The Salina Journal from Salina, Kansas on May 4, 1997 · Page 4
Get access to this page with a Free Trial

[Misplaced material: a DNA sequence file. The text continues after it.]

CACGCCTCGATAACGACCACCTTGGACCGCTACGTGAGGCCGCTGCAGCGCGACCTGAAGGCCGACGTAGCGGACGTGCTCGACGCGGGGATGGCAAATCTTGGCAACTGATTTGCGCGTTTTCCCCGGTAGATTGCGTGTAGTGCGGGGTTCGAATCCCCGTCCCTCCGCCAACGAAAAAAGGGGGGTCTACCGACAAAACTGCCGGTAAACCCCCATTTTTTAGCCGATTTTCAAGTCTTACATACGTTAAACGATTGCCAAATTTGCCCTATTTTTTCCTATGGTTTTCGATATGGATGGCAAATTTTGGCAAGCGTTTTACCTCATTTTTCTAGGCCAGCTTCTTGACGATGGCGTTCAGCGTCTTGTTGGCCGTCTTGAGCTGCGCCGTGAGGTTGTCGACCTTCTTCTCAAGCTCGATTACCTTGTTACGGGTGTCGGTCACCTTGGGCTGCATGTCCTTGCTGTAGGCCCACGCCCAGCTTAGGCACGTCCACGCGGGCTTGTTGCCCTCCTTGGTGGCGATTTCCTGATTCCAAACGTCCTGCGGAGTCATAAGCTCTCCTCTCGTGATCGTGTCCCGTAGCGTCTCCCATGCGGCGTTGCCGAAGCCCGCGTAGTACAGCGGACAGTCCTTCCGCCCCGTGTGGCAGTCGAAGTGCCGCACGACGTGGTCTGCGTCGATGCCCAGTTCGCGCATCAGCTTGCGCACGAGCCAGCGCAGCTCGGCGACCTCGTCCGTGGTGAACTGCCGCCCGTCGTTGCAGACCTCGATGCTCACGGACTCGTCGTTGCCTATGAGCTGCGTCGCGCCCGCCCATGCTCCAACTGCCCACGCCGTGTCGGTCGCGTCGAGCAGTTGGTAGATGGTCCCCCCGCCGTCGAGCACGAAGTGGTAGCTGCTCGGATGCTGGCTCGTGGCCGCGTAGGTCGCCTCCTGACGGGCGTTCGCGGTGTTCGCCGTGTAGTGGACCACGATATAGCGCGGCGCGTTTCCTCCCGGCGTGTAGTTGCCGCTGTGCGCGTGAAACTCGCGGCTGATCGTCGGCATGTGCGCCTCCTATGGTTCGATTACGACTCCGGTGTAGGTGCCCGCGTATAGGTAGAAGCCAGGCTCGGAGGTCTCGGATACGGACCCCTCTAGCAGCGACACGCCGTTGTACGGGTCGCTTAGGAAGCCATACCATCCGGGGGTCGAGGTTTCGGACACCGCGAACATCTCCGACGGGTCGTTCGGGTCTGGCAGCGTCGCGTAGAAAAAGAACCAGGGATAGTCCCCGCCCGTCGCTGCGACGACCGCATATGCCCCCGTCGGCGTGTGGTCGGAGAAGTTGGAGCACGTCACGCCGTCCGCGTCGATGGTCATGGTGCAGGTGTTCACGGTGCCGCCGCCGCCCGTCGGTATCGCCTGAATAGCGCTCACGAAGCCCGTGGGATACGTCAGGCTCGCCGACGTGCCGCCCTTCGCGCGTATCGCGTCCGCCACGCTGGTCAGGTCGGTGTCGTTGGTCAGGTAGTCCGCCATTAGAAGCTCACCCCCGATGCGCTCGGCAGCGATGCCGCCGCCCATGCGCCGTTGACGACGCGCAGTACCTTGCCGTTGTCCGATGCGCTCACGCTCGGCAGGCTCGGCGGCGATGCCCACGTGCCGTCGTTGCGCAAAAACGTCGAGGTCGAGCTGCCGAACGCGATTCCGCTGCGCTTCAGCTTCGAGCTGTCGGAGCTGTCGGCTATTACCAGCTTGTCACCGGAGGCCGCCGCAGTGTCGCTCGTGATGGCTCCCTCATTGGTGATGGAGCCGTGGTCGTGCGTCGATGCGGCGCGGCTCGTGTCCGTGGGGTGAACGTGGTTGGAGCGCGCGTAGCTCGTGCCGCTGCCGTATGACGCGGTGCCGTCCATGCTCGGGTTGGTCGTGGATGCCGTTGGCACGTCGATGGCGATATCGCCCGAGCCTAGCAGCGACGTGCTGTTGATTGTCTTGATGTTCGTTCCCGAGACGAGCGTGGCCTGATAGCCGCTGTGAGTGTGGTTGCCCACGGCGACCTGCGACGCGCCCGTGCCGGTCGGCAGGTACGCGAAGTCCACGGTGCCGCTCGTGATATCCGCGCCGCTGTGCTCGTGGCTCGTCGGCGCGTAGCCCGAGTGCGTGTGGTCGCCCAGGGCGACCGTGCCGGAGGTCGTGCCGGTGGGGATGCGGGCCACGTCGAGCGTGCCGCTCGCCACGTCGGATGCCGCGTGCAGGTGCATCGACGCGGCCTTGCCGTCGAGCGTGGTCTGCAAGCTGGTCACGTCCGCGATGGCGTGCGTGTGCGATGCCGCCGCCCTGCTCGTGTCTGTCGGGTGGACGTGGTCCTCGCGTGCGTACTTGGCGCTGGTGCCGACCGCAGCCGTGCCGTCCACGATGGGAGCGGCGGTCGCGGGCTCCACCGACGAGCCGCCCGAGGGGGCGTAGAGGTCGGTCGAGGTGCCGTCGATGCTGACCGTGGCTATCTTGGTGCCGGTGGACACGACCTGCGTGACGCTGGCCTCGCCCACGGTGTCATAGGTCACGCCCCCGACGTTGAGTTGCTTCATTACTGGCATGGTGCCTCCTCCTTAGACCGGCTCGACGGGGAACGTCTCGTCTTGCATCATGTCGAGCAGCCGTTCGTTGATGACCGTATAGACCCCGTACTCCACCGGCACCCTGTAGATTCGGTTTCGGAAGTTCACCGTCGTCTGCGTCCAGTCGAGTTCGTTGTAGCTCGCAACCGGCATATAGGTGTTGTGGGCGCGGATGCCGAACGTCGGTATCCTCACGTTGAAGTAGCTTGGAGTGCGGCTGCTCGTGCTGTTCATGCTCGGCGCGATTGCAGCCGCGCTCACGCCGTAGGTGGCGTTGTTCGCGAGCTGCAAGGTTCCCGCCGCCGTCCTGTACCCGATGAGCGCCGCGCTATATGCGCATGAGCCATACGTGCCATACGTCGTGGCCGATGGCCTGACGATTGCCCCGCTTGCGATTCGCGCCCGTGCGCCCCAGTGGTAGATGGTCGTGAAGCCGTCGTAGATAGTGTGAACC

The Salina Journal from Salina, Kansas · Page 4

Salina, Kansas
Issue Date:
Sunday, May 4, 1997
Page 4
Start Free Trial